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Old 07-13-2004, 01:16 PM   #7
Ghost Fox
Dojo: Jikishinkan Dojo
Location: New York City (Brooklyn)
Join Date: Oct 2001
Posts: 219
Re: Article: Lack of Spirituality by George S. Ledyard

Szczepan Janczuk wrote:
I don't think it is true. Understanding O sensei's ideas come only from physical practice, from pure aikido technique.These techniques are constructed this way, to teach us that stuff.

Nobody must and ever will duplicate spiritual experience of Founder, it is waste of time.
It is completly indyvidual thing.
I don't agree when you say that physical practice is the only way to understand O sensei's ideas. I do agree that there is a transcendental spiritual quality that comes from challenging rigorous practice. This is the same quality that can be found in an honest days work of physical labor. Maybe this is the reason that the Protestant movement strongly advocated hard work for the soul.

I also agree that "pure' Aikido techniques contain an innate quality that can lead to spiritual development. One just has to exam the teachings of Gozo Shioda to see that this is a viable concept. Whether this has to do with jikishin, memes, the holographic nature of the universe, or the Hermetic concept of "as above so below" is debatable. The fact is that through physical practice these concept slowly become hardwired into the psyche, but what is required for this a priori experience, what is the formula?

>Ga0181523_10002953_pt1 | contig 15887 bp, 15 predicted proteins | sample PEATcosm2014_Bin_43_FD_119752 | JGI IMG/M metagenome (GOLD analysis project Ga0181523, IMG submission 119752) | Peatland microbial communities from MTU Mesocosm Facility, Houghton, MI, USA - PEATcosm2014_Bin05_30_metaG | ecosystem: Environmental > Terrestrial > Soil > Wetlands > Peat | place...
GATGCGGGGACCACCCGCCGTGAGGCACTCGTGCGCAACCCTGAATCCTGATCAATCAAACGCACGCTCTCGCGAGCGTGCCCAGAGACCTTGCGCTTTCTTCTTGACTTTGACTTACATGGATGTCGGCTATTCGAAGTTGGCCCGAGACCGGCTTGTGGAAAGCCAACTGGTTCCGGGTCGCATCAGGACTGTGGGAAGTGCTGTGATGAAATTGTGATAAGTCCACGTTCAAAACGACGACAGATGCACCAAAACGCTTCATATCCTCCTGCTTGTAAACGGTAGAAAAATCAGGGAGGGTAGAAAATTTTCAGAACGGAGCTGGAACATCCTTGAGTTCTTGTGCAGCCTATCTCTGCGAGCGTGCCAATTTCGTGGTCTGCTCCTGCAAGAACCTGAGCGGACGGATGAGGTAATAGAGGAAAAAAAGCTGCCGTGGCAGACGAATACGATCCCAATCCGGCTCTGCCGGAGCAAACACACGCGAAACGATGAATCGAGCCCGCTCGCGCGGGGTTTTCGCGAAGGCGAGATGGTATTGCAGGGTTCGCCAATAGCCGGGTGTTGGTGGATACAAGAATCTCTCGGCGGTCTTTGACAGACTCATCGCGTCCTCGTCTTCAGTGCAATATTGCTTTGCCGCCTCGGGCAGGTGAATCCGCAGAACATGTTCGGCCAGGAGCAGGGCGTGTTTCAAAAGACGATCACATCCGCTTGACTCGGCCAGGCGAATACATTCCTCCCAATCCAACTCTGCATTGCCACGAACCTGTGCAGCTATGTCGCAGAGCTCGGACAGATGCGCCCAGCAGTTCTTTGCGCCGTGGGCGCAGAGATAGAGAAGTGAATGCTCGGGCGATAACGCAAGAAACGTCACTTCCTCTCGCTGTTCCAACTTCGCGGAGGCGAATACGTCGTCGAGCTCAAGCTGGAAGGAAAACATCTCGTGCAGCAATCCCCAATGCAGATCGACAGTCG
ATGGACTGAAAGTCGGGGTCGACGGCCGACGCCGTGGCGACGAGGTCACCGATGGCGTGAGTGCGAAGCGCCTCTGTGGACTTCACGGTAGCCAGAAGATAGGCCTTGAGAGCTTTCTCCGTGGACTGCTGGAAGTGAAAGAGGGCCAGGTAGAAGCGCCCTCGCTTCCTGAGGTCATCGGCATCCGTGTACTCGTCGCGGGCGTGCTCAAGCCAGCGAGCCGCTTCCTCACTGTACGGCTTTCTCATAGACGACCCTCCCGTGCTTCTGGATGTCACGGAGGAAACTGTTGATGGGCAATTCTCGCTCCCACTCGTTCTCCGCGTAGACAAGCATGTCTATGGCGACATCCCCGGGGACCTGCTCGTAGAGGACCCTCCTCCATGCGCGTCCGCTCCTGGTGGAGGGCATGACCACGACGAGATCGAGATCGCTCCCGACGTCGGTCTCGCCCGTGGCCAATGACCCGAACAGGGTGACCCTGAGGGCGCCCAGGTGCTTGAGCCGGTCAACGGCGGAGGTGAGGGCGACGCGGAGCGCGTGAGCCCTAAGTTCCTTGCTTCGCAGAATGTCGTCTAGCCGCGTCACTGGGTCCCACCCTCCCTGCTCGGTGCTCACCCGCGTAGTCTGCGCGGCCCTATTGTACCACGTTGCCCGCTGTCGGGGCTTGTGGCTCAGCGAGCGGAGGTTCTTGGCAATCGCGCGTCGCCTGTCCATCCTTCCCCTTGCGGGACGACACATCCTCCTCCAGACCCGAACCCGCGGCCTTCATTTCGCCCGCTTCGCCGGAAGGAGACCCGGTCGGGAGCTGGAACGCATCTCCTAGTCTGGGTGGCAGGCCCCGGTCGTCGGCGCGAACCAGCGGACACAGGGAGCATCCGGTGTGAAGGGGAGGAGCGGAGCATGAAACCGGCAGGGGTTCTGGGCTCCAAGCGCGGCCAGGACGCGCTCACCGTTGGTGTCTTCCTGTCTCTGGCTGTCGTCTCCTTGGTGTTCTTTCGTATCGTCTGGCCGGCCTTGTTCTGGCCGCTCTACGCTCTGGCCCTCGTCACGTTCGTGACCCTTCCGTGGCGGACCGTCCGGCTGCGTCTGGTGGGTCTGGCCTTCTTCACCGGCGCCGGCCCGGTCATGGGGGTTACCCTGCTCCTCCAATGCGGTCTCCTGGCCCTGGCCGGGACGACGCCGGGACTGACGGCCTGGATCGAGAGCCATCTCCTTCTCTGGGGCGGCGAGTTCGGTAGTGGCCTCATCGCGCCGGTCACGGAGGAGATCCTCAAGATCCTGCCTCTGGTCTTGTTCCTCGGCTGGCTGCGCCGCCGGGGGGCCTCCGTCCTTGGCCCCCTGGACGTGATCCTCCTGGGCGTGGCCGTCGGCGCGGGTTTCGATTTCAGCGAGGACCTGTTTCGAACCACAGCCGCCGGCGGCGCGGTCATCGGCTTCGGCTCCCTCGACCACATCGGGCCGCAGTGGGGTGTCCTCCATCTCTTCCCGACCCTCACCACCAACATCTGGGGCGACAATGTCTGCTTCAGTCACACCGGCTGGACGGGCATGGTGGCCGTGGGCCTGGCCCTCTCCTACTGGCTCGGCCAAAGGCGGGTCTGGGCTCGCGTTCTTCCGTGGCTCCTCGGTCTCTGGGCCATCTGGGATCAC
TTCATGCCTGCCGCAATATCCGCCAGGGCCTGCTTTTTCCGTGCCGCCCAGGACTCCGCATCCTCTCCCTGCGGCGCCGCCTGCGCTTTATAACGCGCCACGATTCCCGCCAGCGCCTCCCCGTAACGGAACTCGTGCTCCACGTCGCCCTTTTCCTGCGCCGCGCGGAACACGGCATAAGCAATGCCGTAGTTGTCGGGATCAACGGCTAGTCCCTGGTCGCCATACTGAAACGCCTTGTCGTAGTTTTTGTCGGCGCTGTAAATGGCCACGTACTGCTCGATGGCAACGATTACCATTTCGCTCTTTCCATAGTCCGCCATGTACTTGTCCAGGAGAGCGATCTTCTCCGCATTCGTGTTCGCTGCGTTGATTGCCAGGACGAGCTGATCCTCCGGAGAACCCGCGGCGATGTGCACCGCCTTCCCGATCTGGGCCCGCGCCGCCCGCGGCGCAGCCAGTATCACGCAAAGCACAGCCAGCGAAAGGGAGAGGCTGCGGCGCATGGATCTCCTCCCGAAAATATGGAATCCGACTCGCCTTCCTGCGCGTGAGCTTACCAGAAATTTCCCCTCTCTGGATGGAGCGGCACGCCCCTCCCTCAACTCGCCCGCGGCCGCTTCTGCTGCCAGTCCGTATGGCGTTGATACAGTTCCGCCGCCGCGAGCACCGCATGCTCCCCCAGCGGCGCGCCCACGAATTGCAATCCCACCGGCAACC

For one thing, the practice must be correct in execution and transmission. In addition, one has to push and be pushed passed ones own physical limits repeatedly. One also has to be allowed to fail, and be left a lone to figure things out why they failed. Lastly, one has to analyze the technique and try to figure out its occult (hidden) meaning.

But can this transcendental quality be enhanced by a spiritual belief system? O sensei had his belief in Omote-kyo, for Shioda it was probably the rigors of scientism, and for Tohei it was the teachings of Tempu Nakamura. Does learning and adhering to a cosmological structure aids one development in Aikido? Does it provide a reference for the physical teaching to adhere to like a riverbed carrying water? I will personally say yes, with the stipulation that such beliefs must be carried to the experiential world. One cannot be a simple theorist. They say the difference between a scientist and magician understanding a pool of water is that a scientist will only study, document and exam the water with cold detachment, while a magician during the course of his studies will throw himself into the pool to experience the water. And maybe this is where the study of nature comes in. Maybe by studying nature, we see patterns in the universe that translate to patterns in Aikido.

So while we don't have to duplicate the exact spiritual journey of the founder, a well thought out system of belief will probably aid us in our journey, and help us interpret what we are learning.

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